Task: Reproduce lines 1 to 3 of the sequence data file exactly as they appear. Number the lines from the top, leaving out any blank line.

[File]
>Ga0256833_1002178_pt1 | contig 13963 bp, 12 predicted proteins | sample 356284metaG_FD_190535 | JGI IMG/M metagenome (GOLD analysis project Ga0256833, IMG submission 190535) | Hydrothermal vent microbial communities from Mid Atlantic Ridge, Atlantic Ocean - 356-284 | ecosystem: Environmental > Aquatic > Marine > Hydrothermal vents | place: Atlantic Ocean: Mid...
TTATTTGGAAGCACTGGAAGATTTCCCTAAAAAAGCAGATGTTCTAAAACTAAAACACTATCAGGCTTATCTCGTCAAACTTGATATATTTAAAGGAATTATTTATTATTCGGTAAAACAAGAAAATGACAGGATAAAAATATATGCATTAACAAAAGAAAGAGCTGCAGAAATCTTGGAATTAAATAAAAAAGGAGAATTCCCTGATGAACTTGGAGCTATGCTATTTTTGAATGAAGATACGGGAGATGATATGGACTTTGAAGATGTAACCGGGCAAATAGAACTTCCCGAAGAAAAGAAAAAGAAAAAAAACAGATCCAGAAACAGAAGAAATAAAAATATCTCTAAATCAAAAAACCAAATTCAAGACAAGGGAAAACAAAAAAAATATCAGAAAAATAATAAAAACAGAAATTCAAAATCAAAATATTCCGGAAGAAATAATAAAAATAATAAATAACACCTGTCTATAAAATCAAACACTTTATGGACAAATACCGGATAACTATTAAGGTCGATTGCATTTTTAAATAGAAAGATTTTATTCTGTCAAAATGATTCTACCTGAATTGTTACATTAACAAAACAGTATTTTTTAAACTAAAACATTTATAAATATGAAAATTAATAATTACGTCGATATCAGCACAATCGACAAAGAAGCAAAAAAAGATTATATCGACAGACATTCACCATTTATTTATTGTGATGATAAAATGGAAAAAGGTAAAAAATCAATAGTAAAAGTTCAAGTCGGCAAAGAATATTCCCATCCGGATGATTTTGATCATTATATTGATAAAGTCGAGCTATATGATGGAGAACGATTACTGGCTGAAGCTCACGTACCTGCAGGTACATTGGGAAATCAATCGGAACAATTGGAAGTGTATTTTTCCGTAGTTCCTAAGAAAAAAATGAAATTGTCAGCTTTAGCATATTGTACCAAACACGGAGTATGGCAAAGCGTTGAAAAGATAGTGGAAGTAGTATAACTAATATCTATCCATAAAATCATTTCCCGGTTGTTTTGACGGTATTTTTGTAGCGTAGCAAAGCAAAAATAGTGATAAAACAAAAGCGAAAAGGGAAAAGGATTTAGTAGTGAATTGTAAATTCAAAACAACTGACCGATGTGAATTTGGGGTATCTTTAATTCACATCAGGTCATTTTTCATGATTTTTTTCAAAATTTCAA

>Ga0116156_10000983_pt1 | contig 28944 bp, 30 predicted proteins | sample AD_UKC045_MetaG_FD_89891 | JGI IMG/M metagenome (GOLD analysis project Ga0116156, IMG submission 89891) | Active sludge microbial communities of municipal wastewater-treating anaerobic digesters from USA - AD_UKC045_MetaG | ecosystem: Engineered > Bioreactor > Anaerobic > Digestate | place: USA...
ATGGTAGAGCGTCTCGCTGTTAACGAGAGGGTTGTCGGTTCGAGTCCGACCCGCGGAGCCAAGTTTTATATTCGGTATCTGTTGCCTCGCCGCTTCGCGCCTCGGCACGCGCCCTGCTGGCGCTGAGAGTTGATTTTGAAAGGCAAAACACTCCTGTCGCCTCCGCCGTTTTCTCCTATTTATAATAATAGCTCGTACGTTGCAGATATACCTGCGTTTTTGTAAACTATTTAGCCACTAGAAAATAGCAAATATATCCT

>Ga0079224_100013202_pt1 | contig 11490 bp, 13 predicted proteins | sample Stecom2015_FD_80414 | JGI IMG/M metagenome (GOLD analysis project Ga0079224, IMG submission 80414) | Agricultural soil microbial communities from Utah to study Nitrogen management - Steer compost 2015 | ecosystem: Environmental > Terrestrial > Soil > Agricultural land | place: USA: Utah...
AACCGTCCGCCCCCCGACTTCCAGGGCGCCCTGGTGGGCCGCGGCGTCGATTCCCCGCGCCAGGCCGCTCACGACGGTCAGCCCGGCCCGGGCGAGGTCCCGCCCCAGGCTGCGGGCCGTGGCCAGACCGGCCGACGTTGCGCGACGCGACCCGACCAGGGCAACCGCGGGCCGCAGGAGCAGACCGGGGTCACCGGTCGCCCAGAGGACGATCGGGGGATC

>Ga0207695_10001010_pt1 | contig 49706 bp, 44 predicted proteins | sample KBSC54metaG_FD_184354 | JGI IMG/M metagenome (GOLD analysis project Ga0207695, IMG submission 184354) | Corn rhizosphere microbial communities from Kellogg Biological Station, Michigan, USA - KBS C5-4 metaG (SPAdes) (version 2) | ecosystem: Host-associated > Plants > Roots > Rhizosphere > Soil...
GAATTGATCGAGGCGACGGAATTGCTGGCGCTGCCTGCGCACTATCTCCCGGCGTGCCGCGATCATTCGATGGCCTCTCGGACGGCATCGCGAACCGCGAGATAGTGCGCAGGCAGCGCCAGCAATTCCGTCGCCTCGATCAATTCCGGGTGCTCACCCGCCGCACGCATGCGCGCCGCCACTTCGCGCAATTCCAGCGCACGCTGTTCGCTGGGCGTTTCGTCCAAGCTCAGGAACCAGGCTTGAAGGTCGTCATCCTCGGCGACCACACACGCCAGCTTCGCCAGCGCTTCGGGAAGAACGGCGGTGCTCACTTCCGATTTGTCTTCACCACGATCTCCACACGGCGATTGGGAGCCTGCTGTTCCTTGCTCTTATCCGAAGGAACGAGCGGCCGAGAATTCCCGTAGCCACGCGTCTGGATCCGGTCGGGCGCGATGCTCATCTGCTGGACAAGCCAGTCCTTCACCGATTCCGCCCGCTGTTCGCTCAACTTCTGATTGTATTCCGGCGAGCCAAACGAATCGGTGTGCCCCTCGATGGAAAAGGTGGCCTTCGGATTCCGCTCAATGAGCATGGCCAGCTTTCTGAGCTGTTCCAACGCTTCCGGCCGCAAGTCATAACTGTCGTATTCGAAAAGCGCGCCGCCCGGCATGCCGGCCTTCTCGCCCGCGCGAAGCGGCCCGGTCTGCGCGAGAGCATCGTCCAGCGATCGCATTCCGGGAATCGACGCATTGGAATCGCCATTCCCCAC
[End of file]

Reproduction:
>Ga0256833_1002178_pt1 | contig 13963 bp, 12 predicted proteins | sample 356284metaG_FD_190535 | JGI IMG/M metagenome (GOLD analysis project Ga0256833, IMG submission 190535) | Hydrothermal vent microbial communities from Mid Atlantic Ridge, Atlantic Ocean - 356-284 | ecosystem: Environmental > Aquatic > Marine > Hydrothermal vents | place: Atlantic Ocean: Mid...
TTATTTGGAAGCACTGGAAGATTTCCCTAAAAAAGCAGATGTTCTAAAACTAAAACACTATCAGGCTTATCTCGTCAAACTTGATATATTTAAAGGAATTATTTATTATTCGGTAAAACAAGAAAATGACAGGATAAAAATATATGCATTAACAAAAGAAAGAGCTGCAGAAATCTTGGAATTAAATAAAAAAGGAGAATTCCCTGATGAACTTGGAGCTATGCTATTTTTGAATGAAGATACGGGAGATGATATGGACTTTGAAGATGTAACCGGGCAAATAGAACTTCCCGAAGAAAAGAAAAAGAAAAAAAACAGATCCAGAAACAGAAGAAATAAAAATATCTCTAAATCAAAAAACCAAATTCAAGACAAGGGAAAACAAAAAAAATATCAGAAAAATAATAAAAACAGAAATTCAAAATCAAAATATTCCGGAAGAAATAATAAAAATAATAAATAACACCTGTCTATAAAATCAAACACTTTATGGACAAATACCGGATAACTATTAAGGTCGATTGCATTTTTAAATAGAAAGATTTTATTCTGTCAAAATGATTCTACCTGAATTGTTACATTAACAAAACAGTATTTTTTAAACTAAAACATTTATAAATATGAAAATTAATAATTACGTCGATATCAGCACAATCGACAAAGAAGCAAAAAAAGATTATATCGACAGACATTCACCATTTATTTATTGTGATGATAAAATGGAAAAAGGTAAAAAATCAATAGTAAAAGTTCAAGTCGGCAAAGAATATTCCCATCCGGATGATTTTGATCATTATATTGATAAAGTCGAGCTATATGATGGAGAACGATTACTGGCTGAAGCTCACGTACCTGCAGGTACATTGGGAAATCAATCGGAACAATTGGAAGTGTATTTTTCCGTAGTTCCTAAGAAAAAAATGAAATTGTCAGCTTTAGCATATTGTACCAAACACGGAGTATGGCAAAGCGTTGAAAAGATAGTGGAAGTAGTATAACTAATATCTATCCATAAAATCATTTCCCGGTTGTTTTGACGGTATTTTTGTAGCGTAGCAAAGCAAAAATAGTGATAAAACAAAAGCGAAAAGGGAAAAGGATTTAGTAGTGAATTGTAAATTCAAAACAACTGACCGATGTGAATTTGGGGTATCTTTAATTCACATCAGGTCATTTTTCATGATTTTTTTCAAAATTTCAA

>Ga0116156_10000983_pt1 | contig 28944 bp, 30 predicted proteins | sample AD_UKC045_MetaG_FD_89891 | JGI IMG/M metagenome (GOLD analysis project Ga0116156, IMG submission 89891) | Active sludge microbial communities of municipal wastewater-treating anaerobic digesters from USA - AD_UKC045_MetaG | ecosystem: Engineered > Bioreactor > Anaerobic > Digestate | place: USA...